Asia was home to the best and the worst performers in the global prime residential leasing market in Q1, with Singapore ranked third-worst after prime rents here fell 4.9 per cent in the 12 months to March 2015.
This is according to a study by Knight Frank, an independent global property consultancy which tracks the data of 18 markets based on its network of global offices and research teams.
According to Knight Frank’s Prime Global Rental Index, Tokyo led the annual ranking for the second consecutive quarter with prime rents up 8.1 per cent. On the other end of the scale, Moscow and Beijing came in last on the index, with prime rents there falling by 5.3 per cent and 7 per cent respectively in the 12 months to March.
Prime rents, which are defined as the average rents recorded in the top 5 per cent of the housing market in each city, posted a marginal growth of 1.3 per cent in the year to March, the slowest rate of growth since the first quarter of 2010. Said Alice Tan, director and head of research at Knight Frank Singapore: “Mainly confronted by tightened immigration and labour policies, along with moderated economic growth, Singapore’s residential leasing market has weakened with a fall in rents of high-end properties.
“With an estimated influx of 20,000 private residential units island-wide, along with the prospect of low population and workforce growth this year, overall rentals is slated to decline, with an estimated 3 per cent to 5 per cent year-on-year drop in rentals of high-end residential properties by the fourth quarter of 2015.”
In comparison to the slow rate of growth this past 12 months, prime rents worldwide were rising on average by 3.5 per cent per annum a year ago. However, the number of cities recording flat or positive growth has stayed about the same (14 of the 18 cities).
The slow rate of growth is due to the slowdown in emerging markets, such as Nairobi and Dubai, which saw double-digit annual increases a year ago.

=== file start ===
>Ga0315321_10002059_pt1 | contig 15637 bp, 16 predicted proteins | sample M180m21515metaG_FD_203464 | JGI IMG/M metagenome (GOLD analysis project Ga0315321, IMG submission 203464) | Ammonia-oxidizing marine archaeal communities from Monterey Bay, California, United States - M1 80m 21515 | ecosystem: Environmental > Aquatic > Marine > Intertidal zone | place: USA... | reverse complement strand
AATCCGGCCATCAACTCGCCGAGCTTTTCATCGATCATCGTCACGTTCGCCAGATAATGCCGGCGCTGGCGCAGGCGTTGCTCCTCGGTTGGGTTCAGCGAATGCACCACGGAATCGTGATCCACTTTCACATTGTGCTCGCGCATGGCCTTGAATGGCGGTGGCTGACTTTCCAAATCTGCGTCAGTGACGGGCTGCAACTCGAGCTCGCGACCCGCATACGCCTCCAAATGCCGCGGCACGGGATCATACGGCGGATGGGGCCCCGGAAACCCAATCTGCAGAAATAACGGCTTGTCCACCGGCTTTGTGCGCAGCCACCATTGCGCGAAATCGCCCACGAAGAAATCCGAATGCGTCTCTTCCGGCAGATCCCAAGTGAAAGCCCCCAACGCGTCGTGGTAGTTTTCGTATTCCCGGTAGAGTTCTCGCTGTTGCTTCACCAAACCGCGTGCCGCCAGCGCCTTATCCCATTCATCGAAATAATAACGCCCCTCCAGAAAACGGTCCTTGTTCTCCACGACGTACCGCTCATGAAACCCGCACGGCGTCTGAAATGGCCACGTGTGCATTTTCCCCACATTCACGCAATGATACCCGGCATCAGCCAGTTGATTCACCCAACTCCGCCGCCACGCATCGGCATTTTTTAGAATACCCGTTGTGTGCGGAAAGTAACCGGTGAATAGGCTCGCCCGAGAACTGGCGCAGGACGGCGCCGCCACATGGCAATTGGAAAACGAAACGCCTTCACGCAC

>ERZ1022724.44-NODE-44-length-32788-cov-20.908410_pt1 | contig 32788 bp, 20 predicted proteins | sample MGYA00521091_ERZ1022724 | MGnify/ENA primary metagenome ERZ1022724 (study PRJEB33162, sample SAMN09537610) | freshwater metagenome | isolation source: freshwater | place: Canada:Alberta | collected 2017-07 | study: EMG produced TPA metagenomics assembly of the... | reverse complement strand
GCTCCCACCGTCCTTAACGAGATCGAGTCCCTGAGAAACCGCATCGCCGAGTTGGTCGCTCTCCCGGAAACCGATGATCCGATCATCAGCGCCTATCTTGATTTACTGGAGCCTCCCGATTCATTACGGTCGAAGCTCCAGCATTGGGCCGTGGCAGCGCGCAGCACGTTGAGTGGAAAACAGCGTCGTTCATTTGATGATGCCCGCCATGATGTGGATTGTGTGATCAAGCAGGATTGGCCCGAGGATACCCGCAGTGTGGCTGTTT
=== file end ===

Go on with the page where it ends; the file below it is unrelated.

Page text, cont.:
“The health of the global economy will determine the future direction of the index,” said Kate Everett-Allen, partner, international residential research at Knight Frank. “The immediate concern is how the Greek crisis plays out but in the long term the problem will be finding a new engine to stimulate growth, be it the US, China or recovering emerging markets.”
Separately, Knight Frank also issued a report on the Singapore auction market. It noted a spike in the number of industrial units put up for auction in Q2 of 2015, with the number rising by a significant 85.7 per cent quarter to quarter to 39 units. This marks the first time since Q2 2013 that the number of industrial units on auction crossed the 30-unit mark.
In addition, Q2 saw a re-emergence of shoebox residential units in the auction market, and a fall in the total number and value of properties sold via auctions.
“It is envisaged that a higher level of enquiries could come from owners who are keen to put up their properties for auction in the second half of 2015,” said Sharon Lee, director and head of auctions at Knight Frank Singapore.
The auction market is also expected to see further growth in the number of mortgagee listings as more owners find it increasingly challenging to service their mortgage loans, in the light of the continually weak market sentiment and increase in interest rates.
Knight Frank expects the number of strata-titled industrial units put up for auction to continue on an upward trend in the second half of 2015, as auction markets may provide an alternative mode of sale with faster sale results.
Buying activities in the auction market are predicted to heat up in the second half of 2015, with weakening market conditions encouraging more realistic price expectations in potential sellers.
“It is expected that post-auction private treaty arrangements will be more prevalent in upcoming quarters,” Ms Lee added. “Time taken for properties sold through such arrangement is likely to be shorter due to the higher interest garnered earlier during the auctions.”